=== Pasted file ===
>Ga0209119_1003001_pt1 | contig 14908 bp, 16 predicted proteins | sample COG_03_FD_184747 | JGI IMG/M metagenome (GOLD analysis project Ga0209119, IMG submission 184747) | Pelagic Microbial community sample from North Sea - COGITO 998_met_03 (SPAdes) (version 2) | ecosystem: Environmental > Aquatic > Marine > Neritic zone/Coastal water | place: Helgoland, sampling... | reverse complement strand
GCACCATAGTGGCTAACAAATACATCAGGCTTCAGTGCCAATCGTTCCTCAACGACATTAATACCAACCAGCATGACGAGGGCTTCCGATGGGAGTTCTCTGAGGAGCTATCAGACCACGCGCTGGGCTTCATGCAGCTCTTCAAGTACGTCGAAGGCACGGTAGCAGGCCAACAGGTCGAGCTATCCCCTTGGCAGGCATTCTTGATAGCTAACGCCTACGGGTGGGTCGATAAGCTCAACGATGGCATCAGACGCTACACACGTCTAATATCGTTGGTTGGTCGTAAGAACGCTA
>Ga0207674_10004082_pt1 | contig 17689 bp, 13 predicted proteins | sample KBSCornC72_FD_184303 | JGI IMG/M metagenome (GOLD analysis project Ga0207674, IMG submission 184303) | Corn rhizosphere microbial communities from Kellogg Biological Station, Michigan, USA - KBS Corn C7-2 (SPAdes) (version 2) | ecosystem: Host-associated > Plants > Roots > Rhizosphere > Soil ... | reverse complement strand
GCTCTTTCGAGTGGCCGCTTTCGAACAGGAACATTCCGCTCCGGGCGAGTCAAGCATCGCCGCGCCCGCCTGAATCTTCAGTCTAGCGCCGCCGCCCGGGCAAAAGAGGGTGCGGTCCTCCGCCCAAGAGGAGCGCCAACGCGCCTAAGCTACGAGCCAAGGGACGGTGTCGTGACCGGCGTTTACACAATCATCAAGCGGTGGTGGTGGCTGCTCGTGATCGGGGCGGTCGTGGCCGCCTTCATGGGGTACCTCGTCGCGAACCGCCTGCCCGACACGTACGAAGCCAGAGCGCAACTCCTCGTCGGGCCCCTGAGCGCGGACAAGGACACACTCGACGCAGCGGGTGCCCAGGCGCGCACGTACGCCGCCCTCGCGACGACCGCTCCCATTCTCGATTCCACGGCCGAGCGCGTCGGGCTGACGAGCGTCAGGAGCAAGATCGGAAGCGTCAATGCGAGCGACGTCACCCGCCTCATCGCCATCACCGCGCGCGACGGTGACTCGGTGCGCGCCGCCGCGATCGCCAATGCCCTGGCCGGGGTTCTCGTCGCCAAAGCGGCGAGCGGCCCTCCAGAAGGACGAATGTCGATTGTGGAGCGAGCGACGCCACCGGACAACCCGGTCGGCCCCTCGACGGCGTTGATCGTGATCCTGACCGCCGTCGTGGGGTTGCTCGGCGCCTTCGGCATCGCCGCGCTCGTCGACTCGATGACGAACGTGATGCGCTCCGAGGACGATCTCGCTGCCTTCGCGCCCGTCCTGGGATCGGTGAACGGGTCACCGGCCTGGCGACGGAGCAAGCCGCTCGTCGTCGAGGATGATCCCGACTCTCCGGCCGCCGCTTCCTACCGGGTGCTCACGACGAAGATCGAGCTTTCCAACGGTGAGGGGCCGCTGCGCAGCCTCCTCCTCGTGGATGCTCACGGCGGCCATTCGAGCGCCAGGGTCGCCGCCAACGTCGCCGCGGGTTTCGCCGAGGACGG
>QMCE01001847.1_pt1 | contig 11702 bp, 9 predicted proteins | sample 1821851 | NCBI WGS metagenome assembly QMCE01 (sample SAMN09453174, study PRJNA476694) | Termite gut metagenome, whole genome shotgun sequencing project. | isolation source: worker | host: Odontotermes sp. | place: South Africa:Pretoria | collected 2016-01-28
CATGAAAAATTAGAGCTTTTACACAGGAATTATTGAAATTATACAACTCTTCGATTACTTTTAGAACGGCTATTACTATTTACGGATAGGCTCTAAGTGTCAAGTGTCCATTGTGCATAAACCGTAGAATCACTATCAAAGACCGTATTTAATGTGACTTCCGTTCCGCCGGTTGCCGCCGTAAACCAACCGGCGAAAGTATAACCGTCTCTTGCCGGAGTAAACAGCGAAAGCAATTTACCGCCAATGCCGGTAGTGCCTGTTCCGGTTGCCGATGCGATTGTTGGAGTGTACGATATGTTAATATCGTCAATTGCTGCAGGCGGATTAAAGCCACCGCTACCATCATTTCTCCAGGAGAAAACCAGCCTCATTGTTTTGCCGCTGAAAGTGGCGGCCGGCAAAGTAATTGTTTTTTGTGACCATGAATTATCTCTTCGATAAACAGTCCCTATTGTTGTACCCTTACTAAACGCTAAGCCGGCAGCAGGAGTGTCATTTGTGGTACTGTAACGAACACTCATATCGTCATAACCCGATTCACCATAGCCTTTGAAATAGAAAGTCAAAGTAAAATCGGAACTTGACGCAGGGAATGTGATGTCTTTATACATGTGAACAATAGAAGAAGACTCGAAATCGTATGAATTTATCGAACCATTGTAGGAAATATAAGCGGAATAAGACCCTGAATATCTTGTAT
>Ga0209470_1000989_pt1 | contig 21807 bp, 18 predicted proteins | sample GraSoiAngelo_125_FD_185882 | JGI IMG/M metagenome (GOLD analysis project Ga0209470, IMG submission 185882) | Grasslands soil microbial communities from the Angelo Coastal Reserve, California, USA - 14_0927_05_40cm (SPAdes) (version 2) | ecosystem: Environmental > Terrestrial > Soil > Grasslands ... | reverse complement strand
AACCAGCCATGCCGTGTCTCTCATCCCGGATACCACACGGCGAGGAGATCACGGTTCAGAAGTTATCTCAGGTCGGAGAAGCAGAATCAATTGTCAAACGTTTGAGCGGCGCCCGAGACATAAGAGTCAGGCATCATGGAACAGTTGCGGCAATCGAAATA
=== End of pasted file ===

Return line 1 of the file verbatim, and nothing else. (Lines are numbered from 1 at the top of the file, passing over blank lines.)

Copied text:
>Ga0209119_1003001_pt1 | contig 14908 bp, 16 predicted proteins | sample COG_03_FD_184747 | JGI IMG/M metagenome (GOLD analysis project Ga0209119, IMG submission 184747) | Pelagic Microbial community sample from North Sea - COGITO 998_met_03 (SPAdes) (version 2) | ecosystem: Environmental > Aquatic > Marine > Neritic zone/Coastal water | place: Helgoland, sampling... | reverse complement strand